NONE INTRUDE; RECENT WORKS BY JILL TISHMAN
I always perceive human qualities in nature,” Jill Tishman
has said. On
first encounter with her arresting, large-scaled landscapes, this
what many observers might intuit. And both Tishman and the truly
viewer of her works are, in turn, reverberating to the intuitions
of countless artists in the long history of Romanticism,
from the early nineteenth
century, right down to the present.
Tishman’s ethereal drawings strive, over and over, to dematerialize
of nature so as to reveal not just its actual appearance but, much
powerfully, to reveal the artist’s own spiritual accord with
her subject. To
give tangible shape to what the artist sees within has been a cardinal
component of the evolution of modern art, both abstract and representational.
That landscape painting has survived at all, in our post-, post-modern
is testimony to our imperishable need to commune with the spiritual.
history of abstraction in modern art can actually be seen as an
with many artists’ attempts to escape from the material world
mysterious gulf between “being and nothingness”---and
return with an image
of what they saw there.
Jill Tishman’s haunting, black and white “fragments
of nature, as seen
through a temperament” (one well-known description of classic
are authoritative, modern efforts to make a “religious” experience
in completely contemporary terms. Tishman’s long, lonely
vistas create a
symbolic contrast between the immediate foreground---upon which
we and the
painter stand, in solitude....and a receding, immaterial realm,
It is remarkable that Tishman’s mesmerizing landscapes, though
containing people, nevertheless reverberate with humanity. Effectively,
artist seems to take the viewer by the hand, and we view the snowy
misty lane or the foggy forest as though standing in silence at
While the overwhelming mood of Tishman’s work is a profound
melancholy, it is
never disturbing. In fact, a melancholic strain in art stretches
Germany’s Caspar David Friedrich to England’s Joseph
M.W. Turner, right down
through Rothko and Pollock, to the mystical allees and solitary
depicted by Tishman.
Tishman can and does work in color very well, yet it is in her
white, that is, “chiaroscuro” work, that she seems
most able to push her
vision beyond the literal towards the lyric. Of course, it is very
that drawing has always been the medium which most powerfully captures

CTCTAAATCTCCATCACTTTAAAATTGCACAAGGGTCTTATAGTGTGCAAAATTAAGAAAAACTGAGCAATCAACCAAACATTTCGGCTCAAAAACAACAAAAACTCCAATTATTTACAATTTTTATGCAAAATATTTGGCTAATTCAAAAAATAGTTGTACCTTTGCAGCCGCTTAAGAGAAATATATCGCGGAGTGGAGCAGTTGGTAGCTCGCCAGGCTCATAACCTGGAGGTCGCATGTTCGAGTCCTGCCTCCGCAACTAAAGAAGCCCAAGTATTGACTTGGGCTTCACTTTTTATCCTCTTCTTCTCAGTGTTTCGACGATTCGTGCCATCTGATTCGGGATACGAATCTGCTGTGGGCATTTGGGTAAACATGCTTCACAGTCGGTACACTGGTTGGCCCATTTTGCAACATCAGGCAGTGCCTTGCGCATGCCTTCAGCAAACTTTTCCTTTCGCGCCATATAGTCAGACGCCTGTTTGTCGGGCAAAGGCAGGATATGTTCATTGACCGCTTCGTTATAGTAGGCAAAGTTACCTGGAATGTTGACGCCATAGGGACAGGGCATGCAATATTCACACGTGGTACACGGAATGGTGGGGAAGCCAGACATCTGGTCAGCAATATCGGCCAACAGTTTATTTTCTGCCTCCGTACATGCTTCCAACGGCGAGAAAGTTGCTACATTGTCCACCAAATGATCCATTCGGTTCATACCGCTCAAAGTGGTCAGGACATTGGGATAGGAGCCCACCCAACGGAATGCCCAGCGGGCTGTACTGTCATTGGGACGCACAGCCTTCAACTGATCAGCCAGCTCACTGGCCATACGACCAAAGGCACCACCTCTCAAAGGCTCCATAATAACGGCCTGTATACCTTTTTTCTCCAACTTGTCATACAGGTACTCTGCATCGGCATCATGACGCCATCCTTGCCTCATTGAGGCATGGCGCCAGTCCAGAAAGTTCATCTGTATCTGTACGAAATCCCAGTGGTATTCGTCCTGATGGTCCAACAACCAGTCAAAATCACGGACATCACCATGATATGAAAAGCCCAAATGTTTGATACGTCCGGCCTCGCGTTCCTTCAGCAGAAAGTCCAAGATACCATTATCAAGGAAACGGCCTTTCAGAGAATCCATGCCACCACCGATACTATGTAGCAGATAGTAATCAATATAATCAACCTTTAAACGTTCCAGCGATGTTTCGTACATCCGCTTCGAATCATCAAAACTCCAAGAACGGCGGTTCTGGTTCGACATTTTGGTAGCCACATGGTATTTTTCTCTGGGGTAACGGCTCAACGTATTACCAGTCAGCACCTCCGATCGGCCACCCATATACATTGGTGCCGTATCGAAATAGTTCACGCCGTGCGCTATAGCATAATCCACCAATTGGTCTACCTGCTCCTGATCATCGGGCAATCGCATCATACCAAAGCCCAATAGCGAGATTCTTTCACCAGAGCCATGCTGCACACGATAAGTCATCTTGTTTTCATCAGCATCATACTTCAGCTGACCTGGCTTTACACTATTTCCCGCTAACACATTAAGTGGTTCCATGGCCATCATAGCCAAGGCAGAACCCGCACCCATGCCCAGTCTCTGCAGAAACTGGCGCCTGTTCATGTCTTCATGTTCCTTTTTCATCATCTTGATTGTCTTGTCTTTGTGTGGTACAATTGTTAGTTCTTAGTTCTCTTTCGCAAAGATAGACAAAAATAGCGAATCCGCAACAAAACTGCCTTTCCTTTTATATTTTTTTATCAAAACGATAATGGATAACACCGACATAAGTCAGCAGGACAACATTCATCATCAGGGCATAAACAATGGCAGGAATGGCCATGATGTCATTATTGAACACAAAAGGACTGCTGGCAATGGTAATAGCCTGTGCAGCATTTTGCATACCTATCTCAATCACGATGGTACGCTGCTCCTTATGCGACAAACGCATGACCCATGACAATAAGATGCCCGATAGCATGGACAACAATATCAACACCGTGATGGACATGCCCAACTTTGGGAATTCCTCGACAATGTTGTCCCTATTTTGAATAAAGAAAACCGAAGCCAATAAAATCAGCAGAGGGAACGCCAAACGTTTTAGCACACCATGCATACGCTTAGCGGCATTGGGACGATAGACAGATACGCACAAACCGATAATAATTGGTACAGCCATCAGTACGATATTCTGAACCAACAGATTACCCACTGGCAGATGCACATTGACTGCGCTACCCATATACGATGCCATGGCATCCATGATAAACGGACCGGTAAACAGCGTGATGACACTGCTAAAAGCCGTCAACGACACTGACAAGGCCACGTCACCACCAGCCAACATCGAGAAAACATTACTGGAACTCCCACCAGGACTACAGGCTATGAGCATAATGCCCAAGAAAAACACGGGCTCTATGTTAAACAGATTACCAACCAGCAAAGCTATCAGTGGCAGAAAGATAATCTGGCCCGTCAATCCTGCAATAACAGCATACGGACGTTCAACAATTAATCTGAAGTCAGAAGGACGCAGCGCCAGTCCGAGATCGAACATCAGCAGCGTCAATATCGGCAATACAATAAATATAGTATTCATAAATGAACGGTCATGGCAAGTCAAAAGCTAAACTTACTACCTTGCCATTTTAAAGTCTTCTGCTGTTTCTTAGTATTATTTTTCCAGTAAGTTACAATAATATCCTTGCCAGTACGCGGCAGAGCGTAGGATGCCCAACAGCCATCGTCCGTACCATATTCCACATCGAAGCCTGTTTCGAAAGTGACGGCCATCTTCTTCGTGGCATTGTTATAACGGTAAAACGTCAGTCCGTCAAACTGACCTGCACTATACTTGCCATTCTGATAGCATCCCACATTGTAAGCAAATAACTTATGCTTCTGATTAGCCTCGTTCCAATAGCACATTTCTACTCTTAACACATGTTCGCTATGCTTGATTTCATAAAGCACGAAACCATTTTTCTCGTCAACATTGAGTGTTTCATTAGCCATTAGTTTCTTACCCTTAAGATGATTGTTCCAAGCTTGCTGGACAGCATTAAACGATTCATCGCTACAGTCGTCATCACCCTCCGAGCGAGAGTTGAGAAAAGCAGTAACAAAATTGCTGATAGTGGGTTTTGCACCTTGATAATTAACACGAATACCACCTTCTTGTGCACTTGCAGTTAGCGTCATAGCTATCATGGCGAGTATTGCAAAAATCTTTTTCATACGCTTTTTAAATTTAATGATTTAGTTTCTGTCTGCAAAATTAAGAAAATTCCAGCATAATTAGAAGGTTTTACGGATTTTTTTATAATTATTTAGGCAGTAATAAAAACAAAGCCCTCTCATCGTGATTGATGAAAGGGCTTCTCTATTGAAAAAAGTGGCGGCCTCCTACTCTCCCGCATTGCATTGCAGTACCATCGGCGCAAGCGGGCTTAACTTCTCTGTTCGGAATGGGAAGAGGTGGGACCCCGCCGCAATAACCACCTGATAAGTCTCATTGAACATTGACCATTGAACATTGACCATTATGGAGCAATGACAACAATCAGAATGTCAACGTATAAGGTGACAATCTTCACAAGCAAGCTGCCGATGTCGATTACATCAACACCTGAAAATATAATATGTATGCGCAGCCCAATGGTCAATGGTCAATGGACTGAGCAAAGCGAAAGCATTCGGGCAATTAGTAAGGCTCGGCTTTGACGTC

instant of artistic inspiration; this is undoubtedly why Jill Tishman
constantly drawn back to that most basic of mediums.
In Tishman’s images, line, the oldest element in the whole
history of art,
completely determines her form; moreover, continual drawing invites
serial compositions, cycles of similar images which continually
tantalizing changes on her motif. What the artist strives to capture
landscapes”, per se, but “inscapes”---a fanciful
term coined by Rainer
Maria Rilke which, in truth, might describe much of modern art.
What is particularly attractive in her dreamy landscapes is that,
in the end,
they are not accurate images of a specific place and time but rather
distillation of pure atmosphere. Tishman’s drawing so isolates
matter that fantasy itself creates her pictorial space.
At times, the tall, narrow vistas Tishman favors---inviting, like
portals---verge on the Surreal. And we might then recall that the
Surrealists, themselves, were vastly taken with the possibilities
photography, the ultimate black-and-white medium, to capture the
of melancholy in the everyday environment.
Both the Surrealists and Tishman, in turn, owe something to the
photos of Eugene Atget, whose images of empty, turn of the century
byways and hazy, lonely allees suggest, but never depict, humankind.
Like Atget’s work, too, Jill Tishman’s images always
seem to be captured by
dawn’s earliest, meditative light. Like Atget, Tishman seems
to take very
long, breathless “exposures.” (Atget once said that
he could never work
with a handheld camera because they were “too fast”---”Trop
In the end, there is paradoxical comfort in Tishman’s realms
of solitude, for
she knows, as Byron said, that there can still be “society,
where none intrude.”
– Jan Ernst Adlmann
Author of the 1996 publication, Contemporary Art in New Mexico,
has been director of art museums in California, Kansas, Florida
and at Vassar
College, as well as Assistant Director of New York’s Solomon
Museum. He has taught at the University of Colorado, Vassar, the
Santa Fe and at Hamilton College.